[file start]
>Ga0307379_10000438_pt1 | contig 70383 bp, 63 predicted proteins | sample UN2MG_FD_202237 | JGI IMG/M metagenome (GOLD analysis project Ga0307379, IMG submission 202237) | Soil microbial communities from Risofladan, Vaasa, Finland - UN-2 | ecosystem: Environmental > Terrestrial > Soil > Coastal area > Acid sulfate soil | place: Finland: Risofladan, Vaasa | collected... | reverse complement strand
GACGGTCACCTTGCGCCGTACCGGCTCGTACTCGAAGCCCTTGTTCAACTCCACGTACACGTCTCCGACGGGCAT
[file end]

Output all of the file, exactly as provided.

>Ga0307379_10000438_pt1 | contig 70383 bp, 63 predicted proteins | sample UN2MG_FD_202237 | JGI IMG/M metagenome (GOLD analysis project Ga0307379, IMG submission 202237) | Soil microbial communities from Risofladan, Vaasa, Finland - UN-2 | ecosystem: Environmental > Terrestrial > Soil > Coastal area > Acid sulfate soil | place: Finland: Risofladan, Vaasa | collected... | reverse complement strand
GACGGTCACCTTGCGCCGTACCGGCTCGTACTCGAAGCCCTTGTTCAACTCCACGTACACGTCTCCGACGGGCAT